Photometric observations recently taken with the 3.6 metre Devasthal Optical Telescope have provided vital information on the earliest phase of a kilonova ever detected, radically changing the understanding of scientists about the origin of GRBs.
About ‘Gamma Ray Bursts’ –
- GRBs are powerful astronomical cosmic bursts of high-energy gamma-ray.
- GRB emits more energy in a few seconds than our Sun will emit in its lifetime and has two distinct emission phases —
- the short-lived prompt emission (the initial burst phase that emits gamma-rays), followed by a long-lived multi-wavelength afterglow phase.
- The prompt emission (initial gamma-ray emission) of GRBs are automatically discovered by space-based gamma-ray missions such as NASA’s Fermi Gamma-ray Space Telescope, Neil Gehrels Swift Observatory, and India’s AstroSat.
About Kilonova –
- In recent years, scientists have discovered a special phenomenon called a kilonova of visible and infrared light with short-period GRBs, also known as a potential source of gravitational waves.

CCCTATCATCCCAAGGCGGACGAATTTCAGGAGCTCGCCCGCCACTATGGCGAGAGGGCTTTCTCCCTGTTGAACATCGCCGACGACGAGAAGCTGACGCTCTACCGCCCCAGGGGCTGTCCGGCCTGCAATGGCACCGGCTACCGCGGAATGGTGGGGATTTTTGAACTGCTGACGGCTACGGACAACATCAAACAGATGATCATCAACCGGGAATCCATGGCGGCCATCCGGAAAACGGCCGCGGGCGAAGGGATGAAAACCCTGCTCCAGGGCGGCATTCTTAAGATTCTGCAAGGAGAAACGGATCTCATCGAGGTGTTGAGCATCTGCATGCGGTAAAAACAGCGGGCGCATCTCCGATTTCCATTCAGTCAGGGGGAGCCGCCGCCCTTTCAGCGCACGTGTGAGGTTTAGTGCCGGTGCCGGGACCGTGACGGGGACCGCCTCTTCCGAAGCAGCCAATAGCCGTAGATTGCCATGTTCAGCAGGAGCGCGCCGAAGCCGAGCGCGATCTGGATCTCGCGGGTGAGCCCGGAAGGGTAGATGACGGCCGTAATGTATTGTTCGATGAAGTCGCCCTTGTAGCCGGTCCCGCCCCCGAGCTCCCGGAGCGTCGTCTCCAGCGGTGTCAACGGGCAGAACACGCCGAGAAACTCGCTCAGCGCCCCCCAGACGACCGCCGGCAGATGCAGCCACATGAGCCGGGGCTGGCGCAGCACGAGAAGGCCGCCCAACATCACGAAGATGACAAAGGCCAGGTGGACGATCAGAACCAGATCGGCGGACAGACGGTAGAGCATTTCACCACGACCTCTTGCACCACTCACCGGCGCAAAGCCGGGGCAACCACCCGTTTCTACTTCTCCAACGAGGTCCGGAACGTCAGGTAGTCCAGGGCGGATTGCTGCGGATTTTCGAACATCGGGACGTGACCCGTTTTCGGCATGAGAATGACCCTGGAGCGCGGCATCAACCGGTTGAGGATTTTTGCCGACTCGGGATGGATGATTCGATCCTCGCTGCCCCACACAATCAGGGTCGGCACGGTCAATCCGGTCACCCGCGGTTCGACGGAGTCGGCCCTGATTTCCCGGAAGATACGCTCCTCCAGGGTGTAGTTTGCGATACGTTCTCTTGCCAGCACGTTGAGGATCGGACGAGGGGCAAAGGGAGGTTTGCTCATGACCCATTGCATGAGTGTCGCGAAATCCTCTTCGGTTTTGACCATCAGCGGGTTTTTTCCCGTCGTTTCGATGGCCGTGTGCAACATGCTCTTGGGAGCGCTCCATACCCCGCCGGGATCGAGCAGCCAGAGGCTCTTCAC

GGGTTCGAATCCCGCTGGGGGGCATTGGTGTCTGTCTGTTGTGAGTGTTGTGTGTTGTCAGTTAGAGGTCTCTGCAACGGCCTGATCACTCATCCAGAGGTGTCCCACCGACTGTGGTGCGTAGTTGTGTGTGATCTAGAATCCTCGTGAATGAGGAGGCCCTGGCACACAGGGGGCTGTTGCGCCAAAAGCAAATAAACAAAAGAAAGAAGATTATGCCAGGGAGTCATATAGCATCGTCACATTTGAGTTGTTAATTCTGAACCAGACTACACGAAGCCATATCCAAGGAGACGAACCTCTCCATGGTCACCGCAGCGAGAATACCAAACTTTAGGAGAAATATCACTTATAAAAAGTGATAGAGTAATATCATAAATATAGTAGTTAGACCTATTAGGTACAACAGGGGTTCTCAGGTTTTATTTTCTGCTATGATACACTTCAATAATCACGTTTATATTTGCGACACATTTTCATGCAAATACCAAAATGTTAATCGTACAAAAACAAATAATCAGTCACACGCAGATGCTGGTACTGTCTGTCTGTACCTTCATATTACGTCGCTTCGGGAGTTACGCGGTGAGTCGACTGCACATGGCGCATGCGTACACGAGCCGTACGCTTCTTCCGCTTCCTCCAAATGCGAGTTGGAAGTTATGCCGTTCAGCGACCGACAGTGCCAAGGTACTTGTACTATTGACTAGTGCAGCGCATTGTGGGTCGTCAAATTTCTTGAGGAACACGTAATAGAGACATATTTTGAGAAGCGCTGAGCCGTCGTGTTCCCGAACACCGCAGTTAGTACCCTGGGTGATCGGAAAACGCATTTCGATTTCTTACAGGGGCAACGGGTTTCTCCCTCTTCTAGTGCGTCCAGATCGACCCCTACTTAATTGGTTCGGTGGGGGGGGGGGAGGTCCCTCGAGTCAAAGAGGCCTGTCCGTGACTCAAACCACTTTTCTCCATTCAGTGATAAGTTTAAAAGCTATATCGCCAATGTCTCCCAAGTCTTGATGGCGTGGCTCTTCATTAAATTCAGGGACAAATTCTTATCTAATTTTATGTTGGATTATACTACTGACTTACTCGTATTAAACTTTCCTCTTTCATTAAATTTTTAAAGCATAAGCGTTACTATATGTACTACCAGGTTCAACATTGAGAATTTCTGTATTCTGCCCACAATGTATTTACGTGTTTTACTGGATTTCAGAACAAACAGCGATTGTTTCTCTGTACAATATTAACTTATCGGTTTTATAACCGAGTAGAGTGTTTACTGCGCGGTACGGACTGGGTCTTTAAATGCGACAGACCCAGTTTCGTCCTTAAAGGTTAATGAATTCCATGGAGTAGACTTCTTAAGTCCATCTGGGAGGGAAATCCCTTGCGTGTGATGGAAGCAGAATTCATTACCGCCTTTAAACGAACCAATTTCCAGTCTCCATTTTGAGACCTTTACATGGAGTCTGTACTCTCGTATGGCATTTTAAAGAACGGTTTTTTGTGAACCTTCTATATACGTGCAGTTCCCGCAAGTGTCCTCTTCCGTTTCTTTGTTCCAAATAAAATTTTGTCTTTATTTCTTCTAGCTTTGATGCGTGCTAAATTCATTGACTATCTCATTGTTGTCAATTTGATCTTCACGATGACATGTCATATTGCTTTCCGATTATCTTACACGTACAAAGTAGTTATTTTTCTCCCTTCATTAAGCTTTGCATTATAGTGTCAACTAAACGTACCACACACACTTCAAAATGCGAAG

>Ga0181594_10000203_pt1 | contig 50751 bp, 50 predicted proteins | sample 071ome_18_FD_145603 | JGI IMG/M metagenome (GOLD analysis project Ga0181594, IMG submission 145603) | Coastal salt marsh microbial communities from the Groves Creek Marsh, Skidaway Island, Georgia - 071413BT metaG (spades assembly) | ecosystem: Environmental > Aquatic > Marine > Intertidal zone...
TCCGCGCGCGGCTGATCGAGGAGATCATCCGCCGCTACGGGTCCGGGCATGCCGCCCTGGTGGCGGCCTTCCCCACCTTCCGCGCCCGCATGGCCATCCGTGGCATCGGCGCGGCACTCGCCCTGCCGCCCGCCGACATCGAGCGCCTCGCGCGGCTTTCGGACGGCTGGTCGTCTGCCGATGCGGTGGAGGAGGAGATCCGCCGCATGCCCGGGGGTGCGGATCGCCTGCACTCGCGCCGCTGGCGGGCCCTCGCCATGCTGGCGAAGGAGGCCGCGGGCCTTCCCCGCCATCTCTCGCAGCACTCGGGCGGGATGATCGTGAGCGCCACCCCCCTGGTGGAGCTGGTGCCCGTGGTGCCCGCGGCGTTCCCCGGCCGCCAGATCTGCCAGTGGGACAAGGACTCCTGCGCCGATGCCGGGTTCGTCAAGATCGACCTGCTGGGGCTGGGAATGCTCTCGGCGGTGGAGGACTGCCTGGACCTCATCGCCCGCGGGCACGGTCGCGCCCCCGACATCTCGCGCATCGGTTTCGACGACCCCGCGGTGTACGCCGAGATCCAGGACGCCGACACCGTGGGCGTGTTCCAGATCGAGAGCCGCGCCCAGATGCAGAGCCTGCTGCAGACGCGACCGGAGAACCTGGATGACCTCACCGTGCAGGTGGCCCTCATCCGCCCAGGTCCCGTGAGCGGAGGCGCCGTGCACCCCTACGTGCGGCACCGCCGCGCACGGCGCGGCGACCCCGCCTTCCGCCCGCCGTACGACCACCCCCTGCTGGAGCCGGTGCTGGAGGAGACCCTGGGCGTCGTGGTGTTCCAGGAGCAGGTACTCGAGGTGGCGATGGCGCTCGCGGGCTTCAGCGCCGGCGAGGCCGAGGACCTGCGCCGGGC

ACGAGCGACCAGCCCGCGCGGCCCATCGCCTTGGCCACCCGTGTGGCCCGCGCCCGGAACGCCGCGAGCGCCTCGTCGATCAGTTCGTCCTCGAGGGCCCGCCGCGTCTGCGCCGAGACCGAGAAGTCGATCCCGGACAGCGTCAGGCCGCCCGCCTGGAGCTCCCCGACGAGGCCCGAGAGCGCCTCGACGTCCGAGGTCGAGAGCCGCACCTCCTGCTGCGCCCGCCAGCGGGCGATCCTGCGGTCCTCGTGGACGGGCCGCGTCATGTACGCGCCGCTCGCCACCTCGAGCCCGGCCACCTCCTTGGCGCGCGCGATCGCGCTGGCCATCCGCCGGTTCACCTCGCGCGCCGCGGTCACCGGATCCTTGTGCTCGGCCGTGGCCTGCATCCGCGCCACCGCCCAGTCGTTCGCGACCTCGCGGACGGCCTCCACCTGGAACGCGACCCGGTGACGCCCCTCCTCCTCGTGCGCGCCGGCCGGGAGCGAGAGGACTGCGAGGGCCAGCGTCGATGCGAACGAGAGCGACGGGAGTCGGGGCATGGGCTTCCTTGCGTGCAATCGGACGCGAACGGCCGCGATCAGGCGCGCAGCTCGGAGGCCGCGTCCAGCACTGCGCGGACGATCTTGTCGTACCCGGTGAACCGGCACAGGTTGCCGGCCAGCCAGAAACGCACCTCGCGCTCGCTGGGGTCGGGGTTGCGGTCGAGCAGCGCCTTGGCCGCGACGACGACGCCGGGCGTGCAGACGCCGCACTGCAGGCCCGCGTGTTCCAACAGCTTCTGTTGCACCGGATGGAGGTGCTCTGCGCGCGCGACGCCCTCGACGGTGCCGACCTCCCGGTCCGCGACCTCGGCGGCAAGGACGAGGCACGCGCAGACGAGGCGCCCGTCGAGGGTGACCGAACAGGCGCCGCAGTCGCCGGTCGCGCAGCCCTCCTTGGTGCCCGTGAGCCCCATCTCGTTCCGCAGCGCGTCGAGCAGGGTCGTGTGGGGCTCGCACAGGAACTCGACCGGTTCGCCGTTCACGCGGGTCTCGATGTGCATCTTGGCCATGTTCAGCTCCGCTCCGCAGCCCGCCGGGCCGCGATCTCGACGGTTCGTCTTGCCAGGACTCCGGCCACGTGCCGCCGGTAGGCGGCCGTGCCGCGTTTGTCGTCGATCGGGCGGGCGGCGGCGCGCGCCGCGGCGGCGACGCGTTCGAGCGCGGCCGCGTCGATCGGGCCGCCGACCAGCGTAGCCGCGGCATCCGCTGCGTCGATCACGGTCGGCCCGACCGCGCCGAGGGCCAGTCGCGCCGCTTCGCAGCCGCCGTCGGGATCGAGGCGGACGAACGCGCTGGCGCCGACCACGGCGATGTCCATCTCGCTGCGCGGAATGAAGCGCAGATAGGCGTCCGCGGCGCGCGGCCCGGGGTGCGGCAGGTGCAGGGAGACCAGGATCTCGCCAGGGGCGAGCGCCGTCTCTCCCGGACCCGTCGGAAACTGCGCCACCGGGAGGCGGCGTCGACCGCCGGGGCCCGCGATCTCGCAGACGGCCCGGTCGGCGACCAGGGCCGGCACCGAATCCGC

- It has been hypnotised that the heat produced by the radioactive decay of heavier elements may emit kilonova.
- This process also produces heavier elements, such as gold and platinum.
- However, observing kilonovas at near-infrared wavelengths is technically challenging, and only a few telescopes on Earth, including the 3.6-meter Devasthal Optical Telescope of the Aryabhatta Research Institute of Observational Sciences (ARIES), can detect kilonova and gravitational wave objects at these wavelengths upto faint limits.
About the Devasthal Optical Telescope (DOT) –
- The telescope, installed at Devasthal, Nainital, Uttarakhand, has the distinction of being the largest telescope in India for study of celestial objects at optical wavelengths.
- It was commissioned in the year 2016 and is being maintained and operated by ARIES.
- It consists of a modern 3.6-meter optical new technology telescope and enjoys the longitudinal advantage which facilitated the viewing of the events like the present one.